Apartheid Splits Session On Archeology

MAINZ, WEST GERMANY—An international scientific society is once again embroiled in a debate on apartheid in the form of a proposal to change its constitution to permit the exclusion from meetings of scientists from South Africa and Namibia. The 11th Congress of the International Union of Prehistoric and Protohistoric Sciences (IUPPS) met here in August amid protesters who demanded that the organization exclude scientists who work in countries that practice apartheid. The lines of the

Dede Williams
Oct 18, 1987

MAINZ, WEST GERMANY—An international scientific society is once again embroiled in a debate on apartheid in the form of a proposal to change its constitution to permit the exclusion from meetings of scientists from South Africa and Namibia.

The 11th Congress of the International Union of Prehistoric and Protohistoric Sciences (IUPPS) met here in August amid protesters who demanded that the organization exclude scientists who work in countries that practice apartheid. The lines of the conflict had been drawn last year, when a similar protest led to the cancellation of the scheduled meeting of the IUPPS in Southampton, England. A splinter group that excluded South African scientists carried on, but the meeting was not recognized by the IUPPS.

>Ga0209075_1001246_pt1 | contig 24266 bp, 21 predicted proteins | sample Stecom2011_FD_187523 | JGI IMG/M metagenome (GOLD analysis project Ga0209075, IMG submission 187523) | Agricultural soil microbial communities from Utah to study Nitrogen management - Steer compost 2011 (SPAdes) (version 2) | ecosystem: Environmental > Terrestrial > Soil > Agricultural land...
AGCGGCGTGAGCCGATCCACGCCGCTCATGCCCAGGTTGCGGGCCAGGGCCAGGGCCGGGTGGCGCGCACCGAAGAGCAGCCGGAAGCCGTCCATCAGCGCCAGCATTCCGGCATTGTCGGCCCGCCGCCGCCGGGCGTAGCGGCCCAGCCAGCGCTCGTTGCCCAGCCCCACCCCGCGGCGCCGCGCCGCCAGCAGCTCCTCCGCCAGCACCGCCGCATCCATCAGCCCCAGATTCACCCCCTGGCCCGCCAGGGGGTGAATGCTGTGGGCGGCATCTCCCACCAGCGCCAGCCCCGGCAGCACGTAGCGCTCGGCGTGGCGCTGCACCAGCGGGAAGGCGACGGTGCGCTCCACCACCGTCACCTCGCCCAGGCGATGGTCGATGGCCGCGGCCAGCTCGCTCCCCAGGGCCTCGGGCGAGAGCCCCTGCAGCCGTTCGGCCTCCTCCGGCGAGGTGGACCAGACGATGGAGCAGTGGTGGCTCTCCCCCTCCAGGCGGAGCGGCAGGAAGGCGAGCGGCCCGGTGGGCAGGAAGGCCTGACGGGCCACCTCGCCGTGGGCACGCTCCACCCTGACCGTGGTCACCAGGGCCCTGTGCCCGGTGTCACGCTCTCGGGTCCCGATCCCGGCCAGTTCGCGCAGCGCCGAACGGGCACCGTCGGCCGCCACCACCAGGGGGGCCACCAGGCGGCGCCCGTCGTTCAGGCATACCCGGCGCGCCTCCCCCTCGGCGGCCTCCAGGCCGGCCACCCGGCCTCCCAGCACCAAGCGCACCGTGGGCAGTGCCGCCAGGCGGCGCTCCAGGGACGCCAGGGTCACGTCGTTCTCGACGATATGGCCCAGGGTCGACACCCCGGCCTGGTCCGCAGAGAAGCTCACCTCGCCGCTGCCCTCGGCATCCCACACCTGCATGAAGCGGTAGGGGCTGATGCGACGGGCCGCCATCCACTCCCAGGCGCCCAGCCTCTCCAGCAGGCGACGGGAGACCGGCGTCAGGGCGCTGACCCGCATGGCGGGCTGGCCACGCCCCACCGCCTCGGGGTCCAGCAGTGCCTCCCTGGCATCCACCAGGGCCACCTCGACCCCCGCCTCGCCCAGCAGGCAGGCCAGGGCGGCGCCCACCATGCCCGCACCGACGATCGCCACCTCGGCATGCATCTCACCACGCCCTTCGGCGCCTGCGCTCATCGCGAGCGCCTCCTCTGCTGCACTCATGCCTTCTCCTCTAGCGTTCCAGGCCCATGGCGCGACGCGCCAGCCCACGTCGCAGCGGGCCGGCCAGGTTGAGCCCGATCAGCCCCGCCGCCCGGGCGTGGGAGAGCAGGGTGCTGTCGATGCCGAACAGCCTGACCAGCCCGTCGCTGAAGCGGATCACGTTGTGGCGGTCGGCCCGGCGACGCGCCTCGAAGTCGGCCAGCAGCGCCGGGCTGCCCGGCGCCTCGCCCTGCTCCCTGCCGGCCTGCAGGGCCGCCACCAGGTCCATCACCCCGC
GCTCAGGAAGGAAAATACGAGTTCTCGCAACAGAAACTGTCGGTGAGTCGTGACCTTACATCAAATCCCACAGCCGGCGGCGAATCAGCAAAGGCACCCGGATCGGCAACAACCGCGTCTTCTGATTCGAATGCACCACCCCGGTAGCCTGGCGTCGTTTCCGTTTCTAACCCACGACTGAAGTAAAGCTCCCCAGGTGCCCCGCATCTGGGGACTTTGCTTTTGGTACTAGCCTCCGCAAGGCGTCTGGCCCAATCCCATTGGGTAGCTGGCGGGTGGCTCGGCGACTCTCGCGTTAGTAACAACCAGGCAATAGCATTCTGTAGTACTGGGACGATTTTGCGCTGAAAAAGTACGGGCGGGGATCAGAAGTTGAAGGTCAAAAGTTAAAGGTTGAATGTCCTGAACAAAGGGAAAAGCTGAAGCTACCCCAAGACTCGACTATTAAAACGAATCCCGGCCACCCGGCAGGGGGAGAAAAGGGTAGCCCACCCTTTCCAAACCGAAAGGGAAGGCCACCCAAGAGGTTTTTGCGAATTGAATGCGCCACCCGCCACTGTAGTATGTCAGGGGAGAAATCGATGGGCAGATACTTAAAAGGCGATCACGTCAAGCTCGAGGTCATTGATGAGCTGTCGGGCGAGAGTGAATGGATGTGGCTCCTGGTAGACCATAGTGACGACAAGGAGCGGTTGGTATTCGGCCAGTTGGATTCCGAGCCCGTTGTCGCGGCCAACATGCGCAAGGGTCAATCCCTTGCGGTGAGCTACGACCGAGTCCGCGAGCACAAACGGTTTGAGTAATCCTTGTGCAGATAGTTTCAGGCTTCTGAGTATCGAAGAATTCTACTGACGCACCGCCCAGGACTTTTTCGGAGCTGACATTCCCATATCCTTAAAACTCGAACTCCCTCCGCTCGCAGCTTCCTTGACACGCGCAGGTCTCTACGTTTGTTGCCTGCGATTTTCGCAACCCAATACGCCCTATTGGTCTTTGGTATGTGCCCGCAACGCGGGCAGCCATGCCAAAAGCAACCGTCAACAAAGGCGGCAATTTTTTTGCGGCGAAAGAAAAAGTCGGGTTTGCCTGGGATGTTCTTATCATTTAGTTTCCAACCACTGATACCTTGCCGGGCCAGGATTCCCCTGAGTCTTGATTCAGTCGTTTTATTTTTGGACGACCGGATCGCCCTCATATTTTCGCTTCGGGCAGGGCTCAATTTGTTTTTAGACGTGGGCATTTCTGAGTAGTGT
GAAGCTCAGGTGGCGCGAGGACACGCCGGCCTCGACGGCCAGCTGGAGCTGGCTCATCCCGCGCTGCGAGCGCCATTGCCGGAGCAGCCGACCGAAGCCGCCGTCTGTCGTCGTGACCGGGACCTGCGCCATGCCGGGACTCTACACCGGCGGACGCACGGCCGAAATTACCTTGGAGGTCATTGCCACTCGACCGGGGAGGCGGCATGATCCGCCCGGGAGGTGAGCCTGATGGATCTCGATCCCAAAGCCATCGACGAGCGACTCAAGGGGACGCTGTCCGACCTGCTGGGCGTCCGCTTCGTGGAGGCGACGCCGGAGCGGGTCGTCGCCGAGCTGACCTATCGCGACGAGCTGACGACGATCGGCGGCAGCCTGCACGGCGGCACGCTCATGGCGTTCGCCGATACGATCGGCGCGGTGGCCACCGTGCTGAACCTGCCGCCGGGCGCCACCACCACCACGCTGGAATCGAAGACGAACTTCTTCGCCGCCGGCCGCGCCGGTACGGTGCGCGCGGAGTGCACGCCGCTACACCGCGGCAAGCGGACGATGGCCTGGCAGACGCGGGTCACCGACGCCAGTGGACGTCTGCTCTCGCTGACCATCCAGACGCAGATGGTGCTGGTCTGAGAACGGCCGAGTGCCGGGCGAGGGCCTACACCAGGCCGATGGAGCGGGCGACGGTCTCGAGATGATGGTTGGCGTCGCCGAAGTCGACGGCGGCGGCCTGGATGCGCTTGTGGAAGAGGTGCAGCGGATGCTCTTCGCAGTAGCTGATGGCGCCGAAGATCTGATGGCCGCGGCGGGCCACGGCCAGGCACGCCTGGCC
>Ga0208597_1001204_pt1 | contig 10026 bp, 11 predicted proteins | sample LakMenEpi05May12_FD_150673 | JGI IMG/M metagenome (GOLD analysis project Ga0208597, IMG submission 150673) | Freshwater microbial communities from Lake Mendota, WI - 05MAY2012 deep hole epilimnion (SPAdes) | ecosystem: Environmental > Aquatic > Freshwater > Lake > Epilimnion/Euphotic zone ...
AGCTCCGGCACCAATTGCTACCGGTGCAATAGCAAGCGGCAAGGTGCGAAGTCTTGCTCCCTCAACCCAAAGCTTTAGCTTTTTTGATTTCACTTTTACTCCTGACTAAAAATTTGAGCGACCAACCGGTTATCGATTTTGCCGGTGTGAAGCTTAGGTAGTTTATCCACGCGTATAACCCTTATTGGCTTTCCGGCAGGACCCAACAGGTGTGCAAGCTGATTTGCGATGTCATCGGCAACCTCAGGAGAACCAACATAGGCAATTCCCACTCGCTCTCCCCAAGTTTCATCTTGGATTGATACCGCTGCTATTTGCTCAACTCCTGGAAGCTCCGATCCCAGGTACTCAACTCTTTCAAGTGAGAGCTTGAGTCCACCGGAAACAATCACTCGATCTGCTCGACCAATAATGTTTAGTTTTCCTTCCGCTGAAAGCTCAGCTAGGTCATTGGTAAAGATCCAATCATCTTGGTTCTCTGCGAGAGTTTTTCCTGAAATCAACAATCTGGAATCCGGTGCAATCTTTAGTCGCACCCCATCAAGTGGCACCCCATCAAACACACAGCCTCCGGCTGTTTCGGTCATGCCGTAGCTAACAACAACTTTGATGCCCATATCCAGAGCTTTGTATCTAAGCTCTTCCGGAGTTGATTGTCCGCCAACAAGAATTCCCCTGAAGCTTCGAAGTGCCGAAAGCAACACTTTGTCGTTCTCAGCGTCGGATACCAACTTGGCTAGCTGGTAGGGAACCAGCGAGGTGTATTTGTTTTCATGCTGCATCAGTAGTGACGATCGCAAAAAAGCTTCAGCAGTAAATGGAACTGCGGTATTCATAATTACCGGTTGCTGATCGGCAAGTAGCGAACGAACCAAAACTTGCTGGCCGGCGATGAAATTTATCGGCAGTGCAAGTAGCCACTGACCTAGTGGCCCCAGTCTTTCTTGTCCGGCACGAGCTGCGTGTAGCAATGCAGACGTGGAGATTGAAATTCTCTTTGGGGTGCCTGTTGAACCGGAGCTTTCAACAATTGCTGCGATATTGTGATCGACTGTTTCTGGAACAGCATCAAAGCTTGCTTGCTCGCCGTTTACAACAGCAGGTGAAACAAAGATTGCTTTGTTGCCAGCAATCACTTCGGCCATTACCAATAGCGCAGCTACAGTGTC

A similar boycott of this year’s meeting was thwarted when IUPPS ceded sponsorship of the German congress to a coalition of officials from the city, the university and the local archeological museum....

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